Fun with Kodak Ektar 100

I am currently experimenting with Kodak Ektar 100 C-41 film. With Kodachrome 64 discontinued and E-6 slide processing getting difficult to find, having this new film from Big Yellow Father is a gift, most of the time. This film stumps me with blue skies.

Ektar 100 is well as its name states, is available in 100 ISO only in 135 and 120mm format, it’s relatively cheap ($4.95 a roll at Film Plus) and is the finest grained colour negative (C-41) film on the market. I picked up six rolls to conduct tests to see what I can get running the film through my gear. The first roll went through my Leica M3 with the shots being incident metered with Gossen Profsix Light meter. Great outcome from that session which can be found with my Webster’s Falls outing in late April.

The most recent roll was exposed in my Olympus OM-2n a compact 35mm SLR with aperture priority ability and “off the film” metering, I have never taken a bad shot with this camera. All my lenses have UV filters on them and I only use a Polariser sparingly. The roll was processed at a mini lab at a local Shoppers Drug Mart and they do great work with Fujifilm. I think part of the problem stems from the drug store scanning process, and the other part is not exposing the image properly on the film, the skies have a cyan cast to them.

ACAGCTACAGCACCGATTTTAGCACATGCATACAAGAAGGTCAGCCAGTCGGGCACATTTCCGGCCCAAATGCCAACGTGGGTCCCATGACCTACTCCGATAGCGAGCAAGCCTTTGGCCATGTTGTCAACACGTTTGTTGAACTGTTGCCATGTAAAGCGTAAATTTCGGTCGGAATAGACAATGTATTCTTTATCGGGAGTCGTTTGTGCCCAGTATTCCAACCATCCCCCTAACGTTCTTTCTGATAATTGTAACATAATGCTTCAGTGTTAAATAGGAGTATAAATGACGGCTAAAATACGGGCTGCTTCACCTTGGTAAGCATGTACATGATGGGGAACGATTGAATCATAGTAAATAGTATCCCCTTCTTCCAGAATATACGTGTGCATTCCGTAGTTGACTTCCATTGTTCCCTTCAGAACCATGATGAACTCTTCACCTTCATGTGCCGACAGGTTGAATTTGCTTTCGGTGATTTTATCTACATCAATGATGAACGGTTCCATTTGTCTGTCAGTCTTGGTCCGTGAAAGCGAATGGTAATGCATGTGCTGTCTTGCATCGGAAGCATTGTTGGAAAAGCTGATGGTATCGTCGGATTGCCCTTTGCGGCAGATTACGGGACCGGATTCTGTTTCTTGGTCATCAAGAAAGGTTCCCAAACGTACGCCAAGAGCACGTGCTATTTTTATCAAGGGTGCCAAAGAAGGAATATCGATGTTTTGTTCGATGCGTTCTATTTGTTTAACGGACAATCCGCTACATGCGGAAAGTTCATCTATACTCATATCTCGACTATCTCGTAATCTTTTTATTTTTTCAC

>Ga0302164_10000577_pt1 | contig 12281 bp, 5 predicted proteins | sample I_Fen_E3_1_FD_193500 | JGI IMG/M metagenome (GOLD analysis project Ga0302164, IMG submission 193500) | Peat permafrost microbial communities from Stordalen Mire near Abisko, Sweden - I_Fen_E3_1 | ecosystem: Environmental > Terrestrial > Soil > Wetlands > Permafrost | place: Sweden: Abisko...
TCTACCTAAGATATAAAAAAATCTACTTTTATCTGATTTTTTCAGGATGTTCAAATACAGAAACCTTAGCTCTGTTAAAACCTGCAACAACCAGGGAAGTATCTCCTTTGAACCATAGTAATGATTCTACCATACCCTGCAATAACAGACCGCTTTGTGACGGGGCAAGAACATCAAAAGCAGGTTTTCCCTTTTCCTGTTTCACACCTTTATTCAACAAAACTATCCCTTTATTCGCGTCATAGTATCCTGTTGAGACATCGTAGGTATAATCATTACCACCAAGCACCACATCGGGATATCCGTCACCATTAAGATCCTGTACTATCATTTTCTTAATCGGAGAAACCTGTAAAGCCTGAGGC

Old Barn Silo

Now Contrast with the images on the bottom which were scanned in with my Epson V500 with 48 bit colour settings (see below). I found I got more realistic look to the images, the skies look right this time ot. Now having that figured out, from now on I am doing the scanning.

Old Silo Neg Scan

Silo Neg scan

Outside of direct sun, Ektar 100 blows my mind (see images below).

Lots of Daisies

Used to be Dominion Rd


Shoppers is not known for high quality scanning at all. You're right to be sparing with the polarizer, but only when it comes to wide angle lenses. if you used a polarizer with the silo shot, that would explain the gradient. In short: wide angle lenses don't normally play well with wide angle lenses, the result being a gradient effect.

Otherwise, thanks for the tip off about this film. I'm fortunate to still have a lab or two in Ottawa that still does E-6, but it's good to know that there are some reasonable c-41 options. Once I'm done with my 75 rolls of fuji and Agfa, I'll try it out... in 2013.
Bill Smith said…
Ektar 100 requires you to be mindful of exposures in certain light environments, outside of that, it's a brilliant film.

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